top of page
  • Alison Synakowski

Runners: Transitioning from Treadmill To Road

It’s almost spring here in Upstate NY and that means one thing - runners will start their transition from treadmill running to road running. This can be associated with increased discomforts and pains if not done well - so how can we make this transition and minimize the risk of pain.

Here are some key differences between the Treadmill and Road.

  • Treadmill running focusing on “pulling” through the motion, while Road running focuses on the “push off” into the motion - big difference

  • Roads are not as forgiving as treadmills that have a little “bounce” to them - more force is absorbed through your body

  • Roads are uneven, cantered, and hilly

  • Perception of speed - an interesting research study was done that showed that runner’s perceived speed on a treadmill is actually 2 minutes per mile SLOWER than that outside. Obviously we can track this much better these days with devices if used, but most people just go run.

  • Air Resistance Plays a role - this is why running on a 1% incline is advised on treadmills (not due to the road, due to the air)

  • Body Mechanics change - on the treadmill we tend to be flatter in our feet, shorter strides, and more of a lean to our body

Now - anytime we start a new routine it takes our body time to get used to it - but I find many people get frustrated that they “are doing the same milage but are now getting hurt” when they transition outside. If we start with the above understanding of differences in the activity - then you can see that even though the exercise is similar - is it not the same and our body needs time to adapt to a new load —> it does not do well with quick, intense changes.

What can we do to make the transition better?

The last thing anybody , especially any runner, wants is to start running outside in beautiful weather only to get hurt and be sidelined. So take some care and seek some understanding on how to progress.

  1. Slow cook the transition. If you Run 20 miles a week —> start with 5, then 10, then 15, then 20 outside and keep the rest inside. Maybe even slower - depends on how you feel

  2. Work in the “off season” on strengthening~. Strengthening our bodies shows to positively impact runners in many ways including making us more resilient to changes in surface and work loads.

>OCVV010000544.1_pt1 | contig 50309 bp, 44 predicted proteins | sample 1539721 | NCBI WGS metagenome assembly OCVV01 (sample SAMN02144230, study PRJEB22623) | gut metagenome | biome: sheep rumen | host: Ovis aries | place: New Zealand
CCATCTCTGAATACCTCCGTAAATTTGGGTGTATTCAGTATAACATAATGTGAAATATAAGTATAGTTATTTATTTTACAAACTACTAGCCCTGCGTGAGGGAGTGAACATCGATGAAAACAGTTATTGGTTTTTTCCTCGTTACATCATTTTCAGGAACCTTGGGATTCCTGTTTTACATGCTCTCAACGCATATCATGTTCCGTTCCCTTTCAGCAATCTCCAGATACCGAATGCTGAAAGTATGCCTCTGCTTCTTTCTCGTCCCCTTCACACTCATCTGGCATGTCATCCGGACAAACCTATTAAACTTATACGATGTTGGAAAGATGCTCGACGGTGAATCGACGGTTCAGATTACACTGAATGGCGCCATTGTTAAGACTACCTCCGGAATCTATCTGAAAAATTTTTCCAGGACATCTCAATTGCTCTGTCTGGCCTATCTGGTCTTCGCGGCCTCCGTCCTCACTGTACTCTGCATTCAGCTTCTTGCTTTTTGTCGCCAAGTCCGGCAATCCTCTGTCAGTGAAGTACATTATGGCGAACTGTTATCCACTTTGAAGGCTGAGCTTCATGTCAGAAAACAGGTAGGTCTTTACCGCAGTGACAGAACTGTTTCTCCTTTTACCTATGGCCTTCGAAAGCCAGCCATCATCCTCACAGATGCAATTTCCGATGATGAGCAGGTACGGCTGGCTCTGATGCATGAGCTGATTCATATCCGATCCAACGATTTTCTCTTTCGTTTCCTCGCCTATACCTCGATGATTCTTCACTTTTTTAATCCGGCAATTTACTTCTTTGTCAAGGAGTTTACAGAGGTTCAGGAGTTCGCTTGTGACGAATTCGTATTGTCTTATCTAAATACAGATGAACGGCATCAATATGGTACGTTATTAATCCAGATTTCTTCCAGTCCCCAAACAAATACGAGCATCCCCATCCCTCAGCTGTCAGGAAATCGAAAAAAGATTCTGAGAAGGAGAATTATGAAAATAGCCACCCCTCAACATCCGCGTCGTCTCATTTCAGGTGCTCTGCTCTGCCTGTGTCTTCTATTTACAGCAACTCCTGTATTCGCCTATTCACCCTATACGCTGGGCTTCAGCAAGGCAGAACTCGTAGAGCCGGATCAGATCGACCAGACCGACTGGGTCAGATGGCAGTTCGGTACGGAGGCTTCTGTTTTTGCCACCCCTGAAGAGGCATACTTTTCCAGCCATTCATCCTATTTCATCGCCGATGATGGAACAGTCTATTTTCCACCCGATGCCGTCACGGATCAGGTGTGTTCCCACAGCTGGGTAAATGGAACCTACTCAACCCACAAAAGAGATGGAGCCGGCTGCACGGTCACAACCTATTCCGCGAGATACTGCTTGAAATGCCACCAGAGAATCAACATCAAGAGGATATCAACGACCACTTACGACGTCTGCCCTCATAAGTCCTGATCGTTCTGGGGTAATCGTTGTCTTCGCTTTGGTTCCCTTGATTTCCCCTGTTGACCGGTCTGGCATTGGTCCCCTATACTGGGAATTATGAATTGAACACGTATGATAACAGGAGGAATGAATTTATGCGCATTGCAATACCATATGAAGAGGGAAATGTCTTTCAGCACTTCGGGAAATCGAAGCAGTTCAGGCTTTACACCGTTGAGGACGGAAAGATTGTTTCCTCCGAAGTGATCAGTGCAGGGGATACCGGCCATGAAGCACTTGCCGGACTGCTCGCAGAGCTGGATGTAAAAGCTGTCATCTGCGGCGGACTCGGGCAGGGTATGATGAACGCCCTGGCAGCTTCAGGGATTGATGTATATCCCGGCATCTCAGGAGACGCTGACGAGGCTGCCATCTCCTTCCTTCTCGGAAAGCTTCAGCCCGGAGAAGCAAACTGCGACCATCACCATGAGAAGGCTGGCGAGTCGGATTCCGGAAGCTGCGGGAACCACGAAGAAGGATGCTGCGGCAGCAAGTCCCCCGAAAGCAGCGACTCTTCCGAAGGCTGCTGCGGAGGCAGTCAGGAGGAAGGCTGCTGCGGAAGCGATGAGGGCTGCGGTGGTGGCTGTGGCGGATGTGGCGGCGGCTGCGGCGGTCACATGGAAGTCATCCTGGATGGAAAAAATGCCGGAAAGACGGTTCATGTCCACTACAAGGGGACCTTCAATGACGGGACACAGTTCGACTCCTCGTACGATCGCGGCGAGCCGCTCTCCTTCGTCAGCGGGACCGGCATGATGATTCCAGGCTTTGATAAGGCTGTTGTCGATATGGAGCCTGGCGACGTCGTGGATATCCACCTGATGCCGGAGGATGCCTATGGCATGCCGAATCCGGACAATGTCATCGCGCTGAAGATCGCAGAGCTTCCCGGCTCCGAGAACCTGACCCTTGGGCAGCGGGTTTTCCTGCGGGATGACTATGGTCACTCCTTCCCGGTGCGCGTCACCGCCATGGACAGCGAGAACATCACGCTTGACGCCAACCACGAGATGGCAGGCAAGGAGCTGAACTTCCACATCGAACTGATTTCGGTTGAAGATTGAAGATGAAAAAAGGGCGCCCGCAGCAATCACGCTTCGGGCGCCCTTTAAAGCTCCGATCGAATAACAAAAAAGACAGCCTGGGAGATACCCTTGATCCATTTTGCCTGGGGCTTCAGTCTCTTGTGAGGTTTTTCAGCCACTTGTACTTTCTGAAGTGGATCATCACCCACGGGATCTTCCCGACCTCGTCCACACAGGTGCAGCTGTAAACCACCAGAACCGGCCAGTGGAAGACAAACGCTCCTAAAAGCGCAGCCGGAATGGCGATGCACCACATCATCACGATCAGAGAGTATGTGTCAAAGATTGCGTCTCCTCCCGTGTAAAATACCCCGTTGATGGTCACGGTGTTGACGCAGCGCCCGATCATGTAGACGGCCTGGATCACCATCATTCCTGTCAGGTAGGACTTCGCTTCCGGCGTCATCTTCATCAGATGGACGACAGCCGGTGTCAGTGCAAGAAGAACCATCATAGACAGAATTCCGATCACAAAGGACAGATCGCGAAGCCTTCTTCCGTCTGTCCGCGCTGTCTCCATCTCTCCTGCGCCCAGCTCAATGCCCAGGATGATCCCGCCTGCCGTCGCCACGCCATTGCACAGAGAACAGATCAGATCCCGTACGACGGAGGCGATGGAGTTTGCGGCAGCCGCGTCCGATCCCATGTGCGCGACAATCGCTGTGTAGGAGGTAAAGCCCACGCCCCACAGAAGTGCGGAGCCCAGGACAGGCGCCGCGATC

3. Start working on particular areas that impact the run - check out these exercises and see how you do!

  • Toe Sit - Can you get your buttock to your heels and feel OK? Running requires a lot of push off from your great toe - without this mobility and use of the toe you can get a host of issues (posterior tibialis tendonitis, achillies tendonitis, knee pain, hip pain, back pain….ok so anything can stem from this). Check out a video here:

  • Low Lunging - the lunge is a great position to train to support running as it mimics the stride to some degree. Can you hold the bottom position of a lunge for 5-10 seconds? Check out a video here:

  • Jump squats - work on landing soft, back straight - reach those arms back to assist a great position - this will help with managing the load of road a bit more if you have never worked on jumps. Check out a video here:

  • Sissy Squats - knees do and should go over the toes - what? Yes, yes, knees go over the toes often. If we do not train this - when we load down hill it can be a prime cause of patellar tendonitis / issues. Check out a video here: If you find this too challenging: try starting here:

In a nutshell - the two main points are

  1. Slow cook the transition from treadmill to road, fit the urge to transition all at once.

  2. Prepare your body for the load requirements of running, above are some examples but squatting, single leg activities, pushing and pulling are key components to being strong and resilient.

Happy Running!

22 views0 comments

Recent Posts

See All

Top 3 Reasons Your Knee Still Hurts After Surgery

#1 - Your quadriceps strength has not yet returned. The quadriceps are king (or queen) when it comes to the function of the knee. Clinically, I will often get people 2,3 even 4 months out of surgery


Post: Blog2_Post
bottom of page